For many new parents, burping a baby can be a challenge. Some babies seem to burp effortlessly, while others hardly ever let out a burp, no matter how long, or hard their parents try. If your baby won’t burp, don’t despair. There are a few things you can do to help encourage a burp.
First, try different burping positions. Many parents find it helpful to hold their baby upright on their shoulder or lap and gently pat or rub their back. You can also try sitting your baby up in a semi-reclined position and supporting their chest and head as they lean forward slightly. Be sure to support your baby’s head and neck in whichever position you choose to avoid injury. Below are other burping techniques you can try.
In addition to finding the proper position, it can also be helpful to wait until after your baby has eaten to attempt a burp. This gives the gas bubbles time to build up, making it more likely that your baby will let out a satisfied burp. With a bit of patience and trial and error, you’ll soon be a pro at helping your baby burp.
Guide to Burping Positions
1. Over the Shoulder
When you burp your baby over your shoulder, you want to make sure you always put a burp rag on your shoulder. You never know when they might spit up. I love the extra-wide muslin burp cloths. They are super absorbent and soft.
With this technique, you gently place your baby over your shoulder and alternate between patting and rubbing their back. Place your baby so their belly is resting against your breast or shoulder, so there is a little pressure to help expel air bubbles. Don’t bounce as you burp; that can lead to your baby spitting up.
2. Sitting Up on Lap
With your baby sitting on your lap, lean them over with one hand supporting their head and chest. Gently rub and pat their back to coax out gas bubbles with your other hand. Don’t forget to have a burp rag over your hand or at the very least nearby.
3. Face-Down on Lap
With this burping technique, lay baby across your legs. Make sure your legs are parallel, and both feet are on the ground. Your baby’s tummy should be on one leg, and the baby’s head should turn sideways on the other.
A burp cloth should be over the leg that has your baby’s head. With one hand, support your baby to make sure they don’t roll. Take your other hand and gently pat their back to burp baby. Alternate with rubbing their back in circular motions.
4. Over the Arm
This burping technique works better once your baby has a little bit of head control. You have your baby hanging over your arm with your arm across your baby’s stomach.
Their back is up against your belly, and you are carrying them in front of you, facing out. Place your other hand under their bottom to support them. Then walk around. The natural movement and slight pressure on their belly push their burps out.
What do I do if my Baby Won’t Burp?
If you have tried all of the traditional favorites on getting baby to burp and still have no luck, you may need to try other tactics. The next three techniques help any trapped air inside that may be built up come out. It may come out as a burp or a fart.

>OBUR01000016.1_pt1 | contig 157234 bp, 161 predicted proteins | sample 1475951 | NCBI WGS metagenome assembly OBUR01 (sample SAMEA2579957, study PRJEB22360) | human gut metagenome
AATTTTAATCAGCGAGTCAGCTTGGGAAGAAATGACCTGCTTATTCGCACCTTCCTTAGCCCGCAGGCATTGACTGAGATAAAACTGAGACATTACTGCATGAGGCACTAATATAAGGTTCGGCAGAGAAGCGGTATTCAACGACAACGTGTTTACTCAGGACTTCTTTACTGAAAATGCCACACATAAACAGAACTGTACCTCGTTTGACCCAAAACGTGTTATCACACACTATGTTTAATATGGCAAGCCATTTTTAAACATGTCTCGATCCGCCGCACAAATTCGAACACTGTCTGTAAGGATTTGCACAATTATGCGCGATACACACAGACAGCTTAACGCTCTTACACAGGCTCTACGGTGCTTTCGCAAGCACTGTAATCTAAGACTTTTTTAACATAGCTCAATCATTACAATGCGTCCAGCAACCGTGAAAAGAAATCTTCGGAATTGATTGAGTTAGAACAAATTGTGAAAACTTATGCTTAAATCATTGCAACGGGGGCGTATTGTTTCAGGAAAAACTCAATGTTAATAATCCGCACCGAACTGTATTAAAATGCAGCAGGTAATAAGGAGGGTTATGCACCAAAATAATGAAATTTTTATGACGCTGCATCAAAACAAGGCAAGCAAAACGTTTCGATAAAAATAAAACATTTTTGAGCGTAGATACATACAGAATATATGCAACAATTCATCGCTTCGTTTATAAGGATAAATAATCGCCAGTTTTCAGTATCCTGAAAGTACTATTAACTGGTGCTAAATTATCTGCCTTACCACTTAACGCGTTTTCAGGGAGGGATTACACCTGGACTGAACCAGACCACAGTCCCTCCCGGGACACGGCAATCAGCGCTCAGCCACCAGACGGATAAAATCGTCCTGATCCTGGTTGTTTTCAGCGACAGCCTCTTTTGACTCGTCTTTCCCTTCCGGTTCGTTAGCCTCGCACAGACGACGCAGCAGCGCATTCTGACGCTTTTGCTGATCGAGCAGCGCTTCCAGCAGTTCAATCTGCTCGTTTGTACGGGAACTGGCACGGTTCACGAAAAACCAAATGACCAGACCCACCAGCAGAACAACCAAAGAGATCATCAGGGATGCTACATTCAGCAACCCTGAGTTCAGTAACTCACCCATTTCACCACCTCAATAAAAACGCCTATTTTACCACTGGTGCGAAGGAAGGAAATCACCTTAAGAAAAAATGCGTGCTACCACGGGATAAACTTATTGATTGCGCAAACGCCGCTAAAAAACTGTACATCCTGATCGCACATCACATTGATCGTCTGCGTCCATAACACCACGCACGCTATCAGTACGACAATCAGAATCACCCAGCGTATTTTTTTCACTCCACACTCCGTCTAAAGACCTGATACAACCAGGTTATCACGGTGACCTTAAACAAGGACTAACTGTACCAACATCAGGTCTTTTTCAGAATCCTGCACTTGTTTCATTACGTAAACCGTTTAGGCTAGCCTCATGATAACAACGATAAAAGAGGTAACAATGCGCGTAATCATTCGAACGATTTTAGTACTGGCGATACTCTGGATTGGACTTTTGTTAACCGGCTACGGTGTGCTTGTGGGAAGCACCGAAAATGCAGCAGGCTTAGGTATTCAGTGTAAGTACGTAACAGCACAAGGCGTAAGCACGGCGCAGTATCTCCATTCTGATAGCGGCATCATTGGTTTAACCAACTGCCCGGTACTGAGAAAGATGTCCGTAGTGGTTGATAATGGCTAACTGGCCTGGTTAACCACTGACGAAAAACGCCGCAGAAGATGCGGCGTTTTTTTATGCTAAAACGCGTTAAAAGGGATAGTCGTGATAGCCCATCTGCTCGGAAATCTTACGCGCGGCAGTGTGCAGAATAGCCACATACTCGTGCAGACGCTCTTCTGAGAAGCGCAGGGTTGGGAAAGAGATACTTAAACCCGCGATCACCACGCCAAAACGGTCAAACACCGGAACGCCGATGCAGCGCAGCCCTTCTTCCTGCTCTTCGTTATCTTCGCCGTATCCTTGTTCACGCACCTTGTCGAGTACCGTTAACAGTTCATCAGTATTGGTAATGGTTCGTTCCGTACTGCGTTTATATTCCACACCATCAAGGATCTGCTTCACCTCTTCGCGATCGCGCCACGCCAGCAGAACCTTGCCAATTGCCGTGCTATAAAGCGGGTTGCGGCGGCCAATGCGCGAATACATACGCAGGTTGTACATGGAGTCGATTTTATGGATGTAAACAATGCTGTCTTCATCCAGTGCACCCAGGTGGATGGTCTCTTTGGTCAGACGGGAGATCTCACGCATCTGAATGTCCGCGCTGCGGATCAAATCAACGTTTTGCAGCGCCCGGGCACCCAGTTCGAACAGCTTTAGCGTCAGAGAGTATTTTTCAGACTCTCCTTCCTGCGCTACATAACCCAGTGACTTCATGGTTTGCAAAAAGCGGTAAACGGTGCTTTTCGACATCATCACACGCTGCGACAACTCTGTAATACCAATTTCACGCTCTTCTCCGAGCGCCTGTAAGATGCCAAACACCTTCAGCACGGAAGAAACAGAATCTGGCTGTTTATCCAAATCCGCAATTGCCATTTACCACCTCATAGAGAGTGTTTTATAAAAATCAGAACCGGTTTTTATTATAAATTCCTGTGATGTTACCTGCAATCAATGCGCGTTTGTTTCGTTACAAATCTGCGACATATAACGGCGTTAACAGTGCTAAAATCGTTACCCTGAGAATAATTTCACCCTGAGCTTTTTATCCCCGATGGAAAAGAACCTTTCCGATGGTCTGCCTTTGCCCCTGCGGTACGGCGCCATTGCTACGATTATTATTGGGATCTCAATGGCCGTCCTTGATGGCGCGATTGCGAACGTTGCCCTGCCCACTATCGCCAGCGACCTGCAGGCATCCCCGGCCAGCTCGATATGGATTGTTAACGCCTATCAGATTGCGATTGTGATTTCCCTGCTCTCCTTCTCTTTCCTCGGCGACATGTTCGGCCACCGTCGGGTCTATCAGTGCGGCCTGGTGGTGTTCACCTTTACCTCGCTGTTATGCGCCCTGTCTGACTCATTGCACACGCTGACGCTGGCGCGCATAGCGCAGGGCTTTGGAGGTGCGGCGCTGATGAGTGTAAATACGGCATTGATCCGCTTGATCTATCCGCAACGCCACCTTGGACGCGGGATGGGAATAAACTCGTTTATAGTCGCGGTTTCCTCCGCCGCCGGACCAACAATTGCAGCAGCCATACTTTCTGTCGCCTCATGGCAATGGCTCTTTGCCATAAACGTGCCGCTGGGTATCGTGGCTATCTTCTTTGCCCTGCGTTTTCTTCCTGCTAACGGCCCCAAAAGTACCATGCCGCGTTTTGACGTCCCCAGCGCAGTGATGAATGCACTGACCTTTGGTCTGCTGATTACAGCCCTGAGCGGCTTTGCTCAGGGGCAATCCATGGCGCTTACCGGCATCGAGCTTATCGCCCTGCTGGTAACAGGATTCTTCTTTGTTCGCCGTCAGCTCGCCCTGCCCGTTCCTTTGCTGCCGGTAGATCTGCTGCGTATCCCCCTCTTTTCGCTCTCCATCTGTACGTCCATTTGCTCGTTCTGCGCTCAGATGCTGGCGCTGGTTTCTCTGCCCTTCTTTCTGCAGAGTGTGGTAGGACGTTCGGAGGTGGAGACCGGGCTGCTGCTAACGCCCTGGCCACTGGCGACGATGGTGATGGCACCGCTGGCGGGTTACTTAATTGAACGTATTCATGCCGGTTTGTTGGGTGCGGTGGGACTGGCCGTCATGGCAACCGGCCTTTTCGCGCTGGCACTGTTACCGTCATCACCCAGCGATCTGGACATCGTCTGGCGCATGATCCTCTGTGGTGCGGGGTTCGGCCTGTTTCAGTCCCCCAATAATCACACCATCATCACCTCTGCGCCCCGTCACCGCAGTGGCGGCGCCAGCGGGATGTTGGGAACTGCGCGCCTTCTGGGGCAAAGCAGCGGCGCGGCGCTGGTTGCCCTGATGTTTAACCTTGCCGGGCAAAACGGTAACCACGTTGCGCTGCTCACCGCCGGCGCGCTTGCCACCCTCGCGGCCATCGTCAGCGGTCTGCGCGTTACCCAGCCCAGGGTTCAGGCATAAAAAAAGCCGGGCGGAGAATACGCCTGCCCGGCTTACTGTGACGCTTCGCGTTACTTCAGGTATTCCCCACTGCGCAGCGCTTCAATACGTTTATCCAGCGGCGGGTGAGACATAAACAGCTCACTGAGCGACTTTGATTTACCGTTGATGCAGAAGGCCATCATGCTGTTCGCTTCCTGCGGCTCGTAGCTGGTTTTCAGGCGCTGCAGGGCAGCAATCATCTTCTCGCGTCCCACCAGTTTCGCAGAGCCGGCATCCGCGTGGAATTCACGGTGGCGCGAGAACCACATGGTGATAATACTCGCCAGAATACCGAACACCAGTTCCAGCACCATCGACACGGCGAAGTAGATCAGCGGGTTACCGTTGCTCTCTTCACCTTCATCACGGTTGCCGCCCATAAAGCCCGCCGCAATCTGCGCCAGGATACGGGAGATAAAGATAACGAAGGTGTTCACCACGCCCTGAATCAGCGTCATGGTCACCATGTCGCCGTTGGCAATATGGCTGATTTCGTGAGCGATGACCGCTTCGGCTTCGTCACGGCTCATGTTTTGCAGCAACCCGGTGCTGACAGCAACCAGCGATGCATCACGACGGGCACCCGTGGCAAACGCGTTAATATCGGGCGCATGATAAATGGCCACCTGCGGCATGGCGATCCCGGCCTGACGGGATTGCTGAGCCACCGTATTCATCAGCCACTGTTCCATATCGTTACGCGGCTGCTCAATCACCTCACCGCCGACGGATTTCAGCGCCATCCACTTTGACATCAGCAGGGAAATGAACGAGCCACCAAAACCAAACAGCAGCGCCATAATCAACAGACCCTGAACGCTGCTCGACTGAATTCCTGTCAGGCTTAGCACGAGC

5. Massage the Burp Out
Place your baby face down either on your lap, a blanket on the floor, or a changing table. Start the massage at the top of your baby’s neck and run your hand down their back to the top of their bottom.
Repeat a few times, swooping down their backside. Use a moisturizing baby lotion or coconut oil, so your hands glide smoothly over their skin. Switch to the sitting up burping technique.
Change your baby’s position to have them sit up and pat their upper back to coax out a burp. If you are not successful yet, repeat the swooping back massage. Try a little more pressure this time. Repeat a couple of times, or until they burp, alternating between the back rub and sitting up.
6. Knee to Chest
Start with the burping technique with your baby on your lap. Have their back up against you. Support their chest and head with one arm and hand. With your other hand, hold both of their feet and ‘crunch’ their legs up to their chest, bringing their knees up.
Repeat the process a couple of times. Alternate with then patting their back like the traditional burping technique. Don’t forget to keep a burp cloth close by in case it becomes a wet burp.
7. Bicycle Baby’s Legs
If your baby is showing discomfort and gas signs, they may have trapped gas that you can’t burp out. Try baby bicycle kicks. Lay your baby on their back and circle their legs as if they were riding a bike. This helps any air that may be trapped move along and come out.
When should you burp your baby?
It is important to burp your baby during and after every feeding due to baby’s swallowing air during eating. Burping them can get rid of any air that they have sucked in during eating. Not burping your baby can cause gas to become trapped and makes for an uncomfortable baby.
Few Tips for Breastfed Babies
If your baby is breastfed, there are a few things you can do to help them burp. First, try burping them in a comfortable position. You’ll want to hold your baby upright with their head resting on your shoulder. Their tummy should be pressed against your chest. This position puts as much pressure on their tummy as possible, which will help release the air bubble.
When you are breastfeeding you want to pause and take a minute to burp your baby when you switch breasts. If they don’t burp right away they may not be ready to burp yet. That is okay as long as you try burping them to make sure they don’t have air trapped.